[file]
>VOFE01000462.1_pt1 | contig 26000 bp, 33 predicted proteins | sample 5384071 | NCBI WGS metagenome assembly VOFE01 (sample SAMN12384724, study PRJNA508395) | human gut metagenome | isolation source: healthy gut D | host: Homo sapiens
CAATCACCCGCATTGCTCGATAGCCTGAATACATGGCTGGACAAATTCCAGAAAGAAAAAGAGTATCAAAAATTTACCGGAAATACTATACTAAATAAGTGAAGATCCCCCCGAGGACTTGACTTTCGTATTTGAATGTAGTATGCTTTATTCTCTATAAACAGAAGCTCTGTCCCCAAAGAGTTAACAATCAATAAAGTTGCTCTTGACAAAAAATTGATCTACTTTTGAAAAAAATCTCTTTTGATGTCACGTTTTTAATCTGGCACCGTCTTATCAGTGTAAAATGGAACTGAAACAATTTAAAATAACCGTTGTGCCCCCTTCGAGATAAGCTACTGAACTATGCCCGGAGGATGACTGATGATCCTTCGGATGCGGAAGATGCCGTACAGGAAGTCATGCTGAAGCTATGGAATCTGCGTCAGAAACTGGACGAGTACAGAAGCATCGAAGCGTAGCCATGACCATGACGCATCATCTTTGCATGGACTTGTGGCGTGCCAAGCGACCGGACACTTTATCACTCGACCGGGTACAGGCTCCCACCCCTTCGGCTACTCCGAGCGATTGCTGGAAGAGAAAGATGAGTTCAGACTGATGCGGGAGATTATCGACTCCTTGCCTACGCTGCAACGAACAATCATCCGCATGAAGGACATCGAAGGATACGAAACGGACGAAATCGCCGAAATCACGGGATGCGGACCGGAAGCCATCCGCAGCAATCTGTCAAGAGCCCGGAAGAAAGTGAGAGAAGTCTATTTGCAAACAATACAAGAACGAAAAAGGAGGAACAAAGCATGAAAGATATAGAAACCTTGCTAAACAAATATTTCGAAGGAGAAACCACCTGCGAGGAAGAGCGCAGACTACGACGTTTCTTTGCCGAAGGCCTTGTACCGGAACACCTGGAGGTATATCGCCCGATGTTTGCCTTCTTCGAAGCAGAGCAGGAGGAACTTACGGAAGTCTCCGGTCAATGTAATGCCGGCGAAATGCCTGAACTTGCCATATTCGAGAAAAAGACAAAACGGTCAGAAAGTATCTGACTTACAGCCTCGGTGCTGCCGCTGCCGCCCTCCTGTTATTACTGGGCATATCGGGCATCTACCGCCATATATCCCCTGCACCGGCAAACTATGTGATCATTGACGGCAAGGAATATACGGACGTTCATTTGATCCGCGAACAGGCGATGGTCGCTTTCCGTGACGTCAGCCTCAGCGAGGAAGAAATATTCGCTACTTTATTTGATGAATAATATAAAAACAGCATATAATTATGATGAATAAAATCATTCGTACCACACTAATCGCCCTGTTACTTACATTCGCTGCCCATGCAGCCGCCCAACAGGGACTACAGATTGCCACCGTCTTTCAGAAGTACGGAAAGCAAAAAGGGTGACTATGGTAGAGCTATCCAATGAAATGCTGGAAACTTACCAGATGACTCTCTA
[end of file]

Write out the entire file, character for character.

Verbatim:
>VOFE01000462.1_pt1 | contig 26000 bp, 33 predicted proteins | sample 5384071 | NCBI WGS metagenome assembly VOFE01 (sample SAMN12384724, study PRJNA508395) | human gut metagenome | isolation source: healthy gut D | host: Homo sapiens
CAATCACCCGCATTGCTCGATAGCCTGAATACATGGCTGGACAAATTCCAGAAAGAAAAAGAGTATCAAAAATTTACCGGAAATACTATACTAAATAAGTGAAGATCCCCCCGAGGACTTGACTTTCGTATTTGAATGTAGTATGCTTTATTCTCTATAAACAGAAGCTCTGTCCCCAAAGAGTTAACAATCAATAAAGTTGCTCTTGACAAAAAATTGATCTACTTTTGAAAAAAATCTCTTTTGATGTCACGTTTTTAATCTGGCACCGTCTTATCAGTGTAAAATGGAACTGAAACAATTTAAAATAACCGTTGTGCCCCCTTCGAGATAAGCTACTGAACTATGCCCGGAGGATGACTGATGATCCTTCGGATGCGGAAGATGCCGTACAGGAAGTCATGCTGAAGCTATGGAATCTGCGTCAGAAACTGGACGAGTACAGAAGCATCGAAGCGTAGCCATGACCATGACGCATCATCTTTGCATGGACTTGTGGCGTGCCAAGCGACCGGACACTTTATCACTCGACCGGGTACAGGCTCCCACCCCTTCGGCTACTCCGAGCGATTGCTGGAAGAGAAAGATGAGTTCAGACTGATGCGGGAGATTATCGACTCCTTGCCTACGCTGCAACGAACAATCATCCGCATGAAGGACATCGAAGGATACGAAACGGACGAAATCGCCGAAATCACGGGATGCGGACCGGAAGCCATCCGCAGCAATCTGTCAAGAGCCCGGAAGAAAGTGAGAGAAGTCTATTTGCAAACAATACAAGAACGAAAAAGGAGGAACAAAGCATGAAAGATATAGAAACCTTGCTAAACAAATATTTCGAAGGAGAAACCACCTGCGAGGAAGAGCGCAGACTACGACGTTTCTTTGCCGAAGGCCTTGTACCGGAACACCTGGAGGTATATCGCCCGATGTTTGCCTTCTTCGAAGCAGAGCAGGAGGAACTTACGGAAGTCTCCGGTCAATGTAATGCCGGCGAAATGCCTGAACTTGCCATATTCGAGAAAAAGACAAAACGGTCAGAAAGTATCTGACTTACAGCCTCGGTGCTGCCGCTGCCGCCCTCCTGTTATTACTGGGCATATCGGGCATCTACCGCCATATATCCCCTGCACCGGCAAACTATGTGATCATTGACGGCAAGGAATATACGGACGTTCATTTGATCCGCGAACAGGCGATGGTCGCTTTCCGTGACGTCAGCCTCAGCGAGGAAGAAATATTCGCTACTTTATTTGATGAATAATATAAAAACAGCATATAATTATGATGAATAAAATCATTCGTACCACACTAATCGCCCTGTTACTTACATTCGCTGCCCATGCAGCCGCCCAACAGGGACTACAGATTGCCACCGTCTTTCAGAAGTACGGAAAGCAAAAAGGGTGACTATGGTAGAGCTATCCAATGAAATGCTGGAAACTTACCAGATGACTCTCTA